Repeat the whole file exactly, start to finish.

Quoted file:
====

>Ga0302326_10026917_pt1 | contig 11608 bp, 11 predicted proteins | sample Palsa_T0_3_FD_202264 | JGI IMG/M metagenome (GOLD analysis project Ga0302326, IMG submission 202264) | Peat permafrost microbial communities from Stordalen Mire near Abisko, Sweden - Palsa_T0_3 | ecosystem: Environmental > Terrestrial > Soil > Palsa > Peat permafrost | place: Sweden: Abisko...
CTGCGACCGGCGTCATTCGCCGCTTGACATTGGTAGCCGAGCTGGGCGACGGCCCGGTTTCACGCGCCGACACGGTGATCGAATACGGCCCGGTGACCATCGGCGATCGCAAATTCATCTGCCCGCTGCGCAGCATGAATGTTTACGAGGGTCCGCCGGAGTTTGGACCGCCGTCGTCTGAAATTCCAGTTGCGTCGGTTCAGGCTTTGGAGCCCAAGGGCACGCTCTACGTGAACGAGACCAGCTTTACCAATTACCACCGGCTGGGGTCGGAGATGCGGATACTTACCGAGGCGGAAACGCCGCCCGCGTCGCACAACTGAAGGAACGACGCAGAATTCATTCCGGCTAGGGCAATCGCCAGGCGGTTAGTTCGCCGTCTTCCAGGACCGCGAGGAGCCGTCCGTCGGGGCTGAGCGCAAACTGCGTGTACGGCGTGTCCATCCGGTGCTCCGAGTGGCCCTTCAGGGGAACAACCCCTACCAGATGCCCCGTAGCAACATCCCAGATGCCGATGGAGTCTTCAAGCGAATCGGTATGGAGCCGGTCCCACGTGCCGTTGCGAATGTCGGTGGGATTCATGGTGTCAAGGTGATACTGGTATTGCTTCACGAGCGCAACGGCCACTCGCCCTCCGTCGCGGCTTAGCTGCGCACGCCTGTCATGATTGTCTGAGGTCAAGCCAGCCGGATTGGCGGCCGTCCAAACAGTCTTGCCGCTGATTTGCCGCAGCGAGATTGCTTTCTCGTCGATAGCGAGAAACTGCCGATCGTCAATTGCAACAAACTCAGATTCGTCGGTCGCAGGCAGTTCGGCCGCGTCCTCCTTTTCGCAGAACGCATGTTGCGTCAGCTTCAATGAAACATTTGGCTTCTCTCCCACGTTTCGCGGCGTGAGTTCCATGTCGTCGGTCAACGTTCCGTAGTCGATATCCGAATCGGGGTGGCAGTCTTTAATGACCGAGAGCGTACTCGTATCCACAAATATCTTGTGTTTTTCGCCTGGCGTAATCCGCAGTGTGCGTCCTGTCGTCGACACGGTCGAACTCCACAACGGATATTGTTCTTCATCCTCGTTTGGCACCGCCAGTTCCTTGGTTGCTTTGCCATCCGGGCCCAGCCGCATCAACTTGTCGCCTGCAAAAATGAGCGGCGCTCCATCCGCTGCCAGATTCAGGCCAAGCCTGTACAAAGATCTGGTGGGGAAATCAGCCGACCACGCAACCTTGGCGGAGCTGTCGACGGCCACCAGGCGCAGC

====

>Ga0302326_10026917_pt1 | contig 11608 bp, 11 predicted proteins | sample Palsa_T0_3_FD_202264 | JGI IMG/M metagenome (GOLD analysis project Ga0302326, IMG submission 202264) | Peat permafrost microbial communities from Stordalen Mire near Abisko, Sweden - Palsa_T0_3 | ecosystem: Environmental > Terrestrial > Soil > Palsa > Peat permafrost | place: Sweden: Abisko...
CTGCGACCGGCGTCATTCGCCGCTTGACATTGGTAGCCGAGCTGGGCGACGGCCCGGTTTCACGCGCCGACACGGTGATCGAATACGGCCCGGTGACCATCGGCGATCGCAAATTCATCTGCCCGCTGCGCAGCATGAATGTTTACGAGGGTCCGCCGGAGTTTGGACCGCCGTCGTCTGAAATTCCAGTTGCGTCGGTTCAGGCTTTGGAGCCCAAGGGCACGCTCTACGTGAACGAGACCAGCTTTACCAATTACCACCGGCTGGGGTCGGAGATGCGGATACTTACCGAGGCGGAAACGCCGCCCGCGTCGCACAACTGAAGGAACGACGCAGAATTCATTCCGGCTAGGGCAATCGCCAGGCGGTTAGTTCGCCGTCTTCCAGGACCGCGAGGAGCCGTCCGTCGGGGCTGAGCGCAAACTGCGTGTACGGCGTGTCCATCCGGTGCTCCGAGTGGCCCTTCAGGGGAACAACCCCTACCAGATGCCCCGTAGCAACATCCCAGATGCCGATGGAGTCTTCAAGCGAATCGGTATGGAGCCGGTCCCACGTGCCGTTGCGAATGTCGGTGGGATTCATGGTGTCAAGGTGATACTGGTATTGCTTCACGAGCGCAACGGCCACTCGCCCTCCGTCGCGGCTTAGCTGCGCACGCCTGTCATGATTGTCTGAGGTCAAGCCAGCCGGATTGGCGGCCGTCCAAACAGTCTTGCCGCTGATTTGCCGCAGCGAGATTGCTTTCTCGTCGATAGCGAGAAACTGCCGATCGTCAATTGCAACAAACTCAGATTCGTCGGTCGCAGGCAGTTCGGCCGCGTCCTCCTTTTCGCAGAACGCATGTTGCGTCAGCTTCAATGAAACATTTGGCTTCTCTCCCACGTTTCGCGGCGTGAGTTCCATGTCGTCGGTCAACGTTCCGTAGTCGATATCCGAATCGGGGTGGCAGTCTTTAATGACCGAGAGCGTACTCGTATCCACAAATATCTTGTGTTTTTCGCCTGGCGTAATCCGCAGTGTGCGTCCTGTCGTCGACACGGTCGAACTCCACAACGGATATTGTTCTTCATCCTCGTTTGGCACCGCCAGTTCCTTGGTTGCTTTGCCATCCGGGCCCAGCCGCATCAACTTGTCGCCTGCAAAAATGAGCGGCGCTCCATCCGCTGCCAGATTCAGGCCAAGCCTGTACAAAGATCTGGTGGGGAAATCAGCCGACCACGCAACCTTGGCGGAGCTGTCGACGGCCACCAGGCGCAGC